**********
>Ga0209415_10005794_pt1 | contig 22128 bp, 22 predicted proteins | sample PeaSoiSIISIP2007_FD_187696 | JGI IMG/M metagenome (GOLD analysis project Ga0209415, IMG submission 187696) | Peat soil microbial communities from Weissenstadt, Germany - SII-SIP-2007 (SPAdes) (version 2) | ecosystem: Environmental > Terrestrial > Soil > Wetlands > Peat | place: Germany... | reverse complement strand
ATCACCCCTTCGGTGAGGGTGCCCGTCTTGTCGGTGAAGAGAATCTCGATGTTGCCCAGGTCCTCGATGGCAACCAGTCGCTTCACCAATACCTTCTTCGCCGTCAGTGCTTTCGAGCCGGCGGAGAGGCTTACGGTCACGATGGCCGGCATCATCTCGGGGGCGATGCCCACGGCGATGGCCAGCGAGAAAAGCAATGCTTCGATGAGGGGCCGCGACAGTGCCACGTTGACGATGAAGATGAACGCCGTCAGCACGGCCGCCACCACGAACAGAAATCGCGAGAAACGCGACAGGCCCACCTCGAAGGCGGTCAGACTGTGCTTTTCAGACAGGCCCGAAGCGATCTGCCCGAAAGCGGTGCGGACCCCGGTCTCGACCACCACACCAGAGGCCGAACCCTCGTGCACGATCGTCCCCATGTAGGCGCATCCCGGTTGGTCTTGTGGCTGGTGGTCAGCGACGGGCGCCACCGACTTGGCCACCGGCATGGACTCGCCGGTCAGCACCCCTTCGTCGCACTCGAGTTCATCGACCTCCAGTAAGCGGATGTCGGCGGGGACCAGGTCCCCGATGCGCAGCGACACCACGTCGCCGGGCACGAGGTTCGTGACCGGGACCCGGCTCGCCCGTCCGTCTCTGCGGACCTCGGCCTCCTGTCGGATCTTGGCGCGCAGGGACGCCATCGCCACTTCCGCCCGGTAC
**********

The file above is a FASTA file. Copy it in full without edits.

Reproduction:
>Ga0209415_10005794_pt1 | contig 22128 bp, 22 predicted proteins | sample PeaSoiSIISIP2007_FD_187696 | JGI IMG/M metagenome (GOLD analysis project Ga0209415, IMG submission 187696) | Peat soil microbial communities from Weissenstadt, Germany - SII-SIP-2007 (SPAdes) (version 2) | ecosystem: Environmental > Terrestrial > Soil > Wetlands > Peat | place: Germany... | reverse complement strand
ATCACCCCTTCGGTGAGGGTGCCCGTCTTGTCGGTGAAGAGAATCTCGATGTTGCCCAGGTCCTCGATGGCAACCAGTCGCTTCACCAATACCTTCTTCGCCGTCAGTGCTTTCGAGCCGGCGGAGAGGCTTACGGTCACGATGGCCGGCATCATCTCGGGGGCGATGCCCACGGCGATGGCCAGCGAGAAAAGCAATGCTTCGATGAGGGGCCGCGACAGTGCCACGTTGACGATGAAGATGAACGCCGTCAGCACGGCCGCCACCACGAACAGAAATCGCGAGAAACGCGACAGGCCCACCTCGAAGGCGGTCAGACTGTGCTTTTCAGACAGGCCCGAAGCGATCTGCCCGAAAGCGGTGCGGACCCCGGTCTCGACCACCACACCAGAGGCCGAACCCTCGTGCACGATCGTCCCCATGTAGGCGCATCCCGGTTGGTCTTGTGGCTGGTGGTCAGCGACGGGCGCCACCGACTTGGCCACCGGCATGGACTCGCCGGTCAGCACCCCTTCGTCGCACTCGAGTTCATCGACCTCCAGTAAGCGGATGTCGGCGGGGACCAGGTCCCCGATGCGCAGCGACACCACGTCGCCGGGCACGAGGTTCGTGACCGGGACCCGGCTCGCCCGTCCGTCTCTGCGGACCTCGGCCTCCTGTCGGATCTTGGCGCGCAGGGACGCCATCGCCACTTCCGCCCGGTAC